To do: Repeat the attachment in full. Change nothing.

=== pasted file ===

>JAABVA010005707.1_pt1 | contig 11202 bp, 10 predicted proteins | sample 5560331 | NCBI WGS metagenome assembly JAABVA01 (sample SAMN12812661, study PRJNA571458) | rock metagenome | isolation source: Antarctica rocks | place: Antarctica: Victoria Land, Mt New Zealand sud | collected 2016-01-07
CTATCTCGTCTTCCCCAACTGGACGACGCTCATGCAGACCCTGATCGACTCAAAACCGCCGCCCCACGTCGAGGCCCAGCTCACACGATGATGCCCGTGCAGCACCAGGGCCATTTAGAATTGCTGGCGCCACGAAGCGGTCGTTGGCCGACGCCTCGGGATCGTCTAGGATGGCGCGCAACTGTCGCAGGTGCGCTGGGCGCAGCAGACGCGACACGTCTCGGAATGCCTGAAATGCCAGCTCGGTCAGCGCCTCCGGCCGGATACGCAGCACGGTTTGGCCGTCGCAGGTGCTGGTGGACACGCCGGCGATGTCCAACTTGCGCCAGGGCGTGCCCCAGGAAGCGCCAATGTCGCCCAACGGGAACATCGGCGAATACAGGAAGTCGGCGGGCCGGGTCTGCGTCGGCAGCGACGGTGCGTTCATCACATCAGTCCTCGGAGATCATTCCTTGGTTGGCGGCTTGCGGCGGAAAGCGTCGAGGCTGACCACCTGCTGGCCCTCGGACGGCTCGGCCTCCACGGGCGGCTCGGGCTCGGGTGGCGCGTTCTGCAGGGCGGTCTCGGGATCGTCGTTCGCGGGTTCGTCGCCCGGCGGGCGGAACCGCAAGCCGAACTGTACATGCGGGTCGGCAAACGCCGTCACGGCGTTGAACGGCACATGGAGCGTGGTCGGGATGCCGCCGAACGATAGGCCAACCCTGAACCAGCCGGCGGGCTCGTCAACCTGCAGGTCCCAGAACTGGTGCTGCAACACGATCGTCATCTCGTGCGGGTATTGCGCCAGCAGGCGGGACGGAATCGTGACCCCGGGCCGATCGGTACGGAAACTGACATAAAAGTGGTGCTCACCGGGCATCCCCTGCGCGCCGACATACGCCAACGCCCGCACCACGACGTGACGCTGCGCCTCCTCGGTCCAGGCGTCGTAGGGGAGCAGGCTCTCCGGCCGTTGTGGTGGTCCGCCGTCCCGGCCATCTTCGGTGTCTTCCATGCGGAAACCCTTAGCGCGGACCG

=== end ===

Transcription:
>JAABVA010005707.1_pt1 | contig 11202 bp, 10 predicted proteins | sample 5560331 | NCBI WGS metagenome assembly JAABVA01 (sample SAMN12812661, study PRJNA571458) | rock metagenome | isolation source: Antarctica rocks | place: Antarctica: Victoria Land, Mt New Zealand sud | collected 2016-01-07
CTATCTCGTCTTCCCCAACTGGACGACGCTCATGCAGACCCTGATCGACTCAAAACCGCCGCCCCACGTCGAGGCCCAGCTCACACGATGATGCCCGTGCAGCACCAGGGCCATTTAGAATTGCTGGCGCCACGAAGCGGTCGTTGGCCGACGCCTCGGGATCGTCTAGGATGGCGCGCAACTGTCGCAGGTGCGCTGGGCGCAGCAGACGCGACACGTCTCGGAATGCCTGAAATGCCAGCTCGGTCAGCGCCTCCGGCCGGATACGCAGCACGGTTTGGCCGTCGCAGGTGCTGGTGGACACGCCGGCGATGTCCAACTTGCGCCAGGGCGTGCCCCAGGAAGCGCCAATGTCGCCCAACGGGAACATCGGCGAATACAGGAAGTCGGCGGGCCGGGTCTGCGTCGGCAGCGACGGTGCGTTCATCACATCAGTCCTCGGAGATCATTCCTTGGTTGGCGGCTTGCGGCGGAAAGCGTCGAGGCTGACCACCTGCTGGCCCTCGGACGGCTCGGCCTCCACGGGCGGCTCGGGCTCGGGTGGCGCGTTCTGCAGGGCGGTCTCGGGATCGTCGTTCGCGGGTTCGTCGCCCGGCGGGCGGAACCGCAAGCCGAACTGTACATGCGGGTCGGCAAACGCCGTCACGGCGTTGAACGGCACATGGAGCGTGGTCGGGATGCCGCCGAACGATAGGCCAACCCTGAACCAGCCGGCGGGCTCGTCAACCTGCAGGTCCCAGAACTGGTGCTGCAACACGATCGTCATCTCGTGCGGGTATTGCGCCAGCAGGCGGGACGGAATCGTGACCCCGGGCCGATCGGTACGGAAACTGACATAAAAGTGGTGCTCACCGGGCATCCCCTGCGCGCCGACATACGCCAACGCCCGCACCACGACGTGACGCTGCGCCTCCTCGGTCCAGGCGTCGTAGGGGAGCAGGCTCTCCGGCCGTTGTGGTGGTCCGCCGTCCCGGCCATCTTCGGTGTCTTCCATGCGGAAACCCTTAGCGCGGACCG